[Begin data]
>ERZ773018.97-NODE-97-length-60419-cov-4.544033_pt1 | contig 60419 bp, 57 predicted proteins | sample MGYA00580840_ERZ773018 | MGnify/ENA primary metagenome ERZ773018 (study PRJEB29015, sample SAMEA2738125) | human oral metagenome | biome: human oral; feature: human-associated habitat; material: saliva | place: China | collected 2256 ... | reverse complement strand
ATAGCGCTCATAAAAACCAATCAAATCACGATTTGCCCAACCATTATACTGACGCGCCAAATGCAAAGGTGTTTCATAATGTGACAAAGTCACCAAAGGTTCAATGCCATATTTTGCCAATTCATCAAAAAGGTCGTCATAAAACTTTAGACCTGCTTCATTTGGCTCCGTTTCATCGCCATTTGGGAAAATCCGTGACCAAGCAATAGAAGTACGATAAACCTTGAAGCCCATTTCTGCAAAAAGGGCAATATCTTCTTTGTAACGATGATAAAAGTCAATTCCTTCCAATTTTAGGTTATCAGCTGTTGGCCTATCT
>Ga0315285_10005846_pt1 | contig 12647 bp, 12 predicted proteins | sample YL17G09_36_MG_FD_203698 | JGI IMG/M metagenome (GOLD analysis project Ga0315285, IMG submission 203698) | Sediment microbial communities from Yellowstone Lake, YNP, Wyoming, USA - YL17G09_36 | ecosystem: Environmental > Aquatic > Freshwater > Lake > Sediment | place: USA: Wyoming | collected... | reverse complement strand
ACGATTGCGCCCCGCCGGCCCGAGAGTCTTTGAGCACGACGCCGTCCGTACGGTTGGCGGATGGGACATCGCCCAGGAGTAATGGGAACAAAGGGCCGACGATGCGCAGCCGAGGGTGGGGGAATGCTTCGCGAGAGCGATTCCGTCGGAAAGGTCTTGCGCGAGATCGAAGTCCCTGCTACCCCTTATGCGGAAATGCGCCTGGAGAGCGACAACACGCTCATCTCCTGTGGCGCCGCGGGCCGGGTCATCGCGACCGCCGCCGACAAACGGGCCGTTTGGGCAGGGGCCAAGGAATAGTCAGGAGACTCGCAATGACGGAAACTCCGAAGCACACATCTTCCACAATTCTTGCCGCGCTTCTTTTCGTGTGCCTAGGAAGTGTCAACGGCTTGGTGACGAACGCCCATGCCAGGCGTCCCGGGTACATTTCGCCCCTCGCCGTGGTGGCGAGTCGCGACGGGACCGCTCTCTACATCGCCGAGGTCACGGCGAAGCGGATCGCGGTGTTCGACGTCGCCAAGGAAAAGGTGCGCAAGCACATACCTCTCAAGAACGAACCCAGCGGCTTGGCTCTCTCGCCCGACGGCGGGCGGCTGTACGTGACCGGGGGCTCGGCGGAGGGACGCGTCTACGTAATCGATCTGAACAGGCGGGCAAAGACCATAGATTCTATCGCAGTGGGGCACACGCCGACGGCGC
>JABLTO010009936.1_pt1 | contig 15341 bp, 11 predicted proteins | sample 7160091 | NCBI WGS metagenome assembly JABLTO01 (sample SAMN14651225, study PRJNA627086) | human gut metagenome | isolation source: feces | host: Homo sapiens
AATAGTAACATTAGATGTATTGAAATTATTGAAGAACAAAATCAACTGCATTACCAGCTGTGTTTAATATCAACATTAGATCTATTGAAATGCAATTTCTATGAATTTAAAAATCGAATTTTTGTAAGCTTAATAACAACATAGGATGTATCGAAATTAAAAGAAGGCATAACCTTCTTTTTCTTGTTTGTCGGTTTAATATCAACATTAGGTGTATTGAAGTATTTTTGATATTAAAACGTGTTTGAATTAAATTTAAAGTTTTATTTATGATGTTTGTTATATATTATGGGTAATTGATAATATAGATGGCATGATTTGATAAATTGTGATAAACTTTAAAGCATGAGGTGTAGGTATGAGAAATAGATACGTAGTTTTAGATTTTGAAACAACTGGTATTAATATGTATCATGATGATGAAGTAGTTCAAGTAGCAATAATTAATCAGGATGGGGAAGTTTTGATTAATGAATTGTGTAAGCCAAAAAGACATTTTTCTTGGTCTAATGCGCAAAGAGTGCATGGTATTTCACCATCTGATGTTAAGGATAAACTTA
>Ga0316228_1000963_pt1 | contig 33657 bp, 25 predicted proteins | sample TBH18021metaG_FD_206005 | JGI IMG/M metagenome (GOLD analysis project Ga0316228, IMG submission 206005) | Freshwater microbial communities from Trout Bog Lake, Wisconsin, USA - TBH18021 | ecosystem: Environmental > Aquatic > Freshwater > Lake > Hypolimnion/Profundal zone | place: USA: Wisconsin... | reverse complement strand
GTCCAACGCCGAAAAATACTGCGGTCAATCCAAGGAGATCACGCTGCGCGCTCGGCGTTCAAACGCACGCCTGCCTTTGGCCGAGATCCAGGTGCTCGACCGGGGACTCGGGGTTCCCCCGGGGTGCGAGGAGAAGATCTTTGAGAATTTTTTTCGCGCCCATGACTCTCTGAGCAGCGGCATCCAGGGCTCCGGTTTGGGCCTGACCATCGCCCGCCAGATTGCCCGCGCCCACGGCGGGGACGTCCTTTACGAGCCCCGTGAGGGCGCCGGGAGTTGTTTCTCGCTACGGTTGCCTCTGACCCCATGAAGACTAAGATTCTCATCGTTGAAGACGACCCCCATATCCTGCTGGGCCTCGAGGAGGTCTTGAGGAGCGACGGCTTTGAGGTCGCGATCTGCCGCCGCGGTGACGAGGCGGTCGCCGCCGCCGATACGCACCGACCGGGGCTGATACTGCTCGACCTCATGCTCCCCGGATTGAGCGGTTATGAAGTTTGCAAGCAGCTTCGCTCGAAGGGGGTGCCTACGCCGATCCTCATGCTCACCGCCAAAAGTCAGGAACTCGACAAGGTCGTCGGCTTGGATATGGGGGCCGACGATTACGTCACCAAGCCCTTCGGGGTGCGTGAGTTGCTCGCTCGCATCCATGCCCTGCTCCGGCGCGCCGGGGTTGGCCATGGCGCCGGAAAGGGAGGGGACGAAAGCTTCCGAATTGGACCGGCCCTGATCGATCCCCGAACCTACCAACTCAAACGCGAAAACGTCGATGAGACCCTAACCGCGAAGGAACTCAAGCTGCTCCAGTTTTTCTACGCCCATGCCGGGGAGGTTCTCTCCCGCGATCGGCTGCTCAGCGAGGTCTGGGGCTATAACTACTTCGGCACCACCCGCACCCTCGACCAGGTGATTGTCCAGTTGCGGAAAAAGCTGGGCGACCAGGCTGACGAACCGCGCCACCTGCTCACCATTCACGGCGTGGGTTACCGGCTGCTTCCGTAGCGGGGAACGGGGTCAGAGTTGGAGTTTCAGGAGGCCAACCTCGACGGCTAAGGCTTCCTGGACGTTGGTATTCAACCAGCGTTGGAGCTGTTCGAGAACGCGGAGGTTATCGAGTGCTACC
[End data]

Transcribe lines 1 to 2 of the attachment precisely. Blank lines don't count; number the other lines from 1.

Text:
>ERZ773018.97-NODE-97-length-60419-cov-4.544033_pt1 | contig 60419 bp, 57 predicted proteins | sample MGYA00580840_ERZ773018 | MGnify/ENA primary metagenome ERZ773018 (study PRJEB29015, sample SAMEA2738125) | human oral metagenome | biome: human oral; feature: human-associated habitat; material: saliva | place: China | collected 2256 ... | reverse complement strand
ATAGCGCTCATAAAAACCAATCAAATCACGATTTGCCCAACCATTATACTGACGCGCCAAATGCAAAGGTGTTTCATAATGTGACAAAGTCACCAAAGGTTCAATGCCATATTTTGCCAATTCATCAAAAAGGTCGTCATAAAACTTTAGACCTGCTTCATTTGGCTCCGTTTCATCGCCATTTGGGAAAATCCGTGACCAAGCAATAGAAGTACGATAAACCTTGAAGCCCATTTCTGCAAAAAGGGCAATATCTTCTTTGTAACGATGATAAAAGTCAATTCCTTCCAATTTTAGGTTATCAGCTGTTGGCCTATCT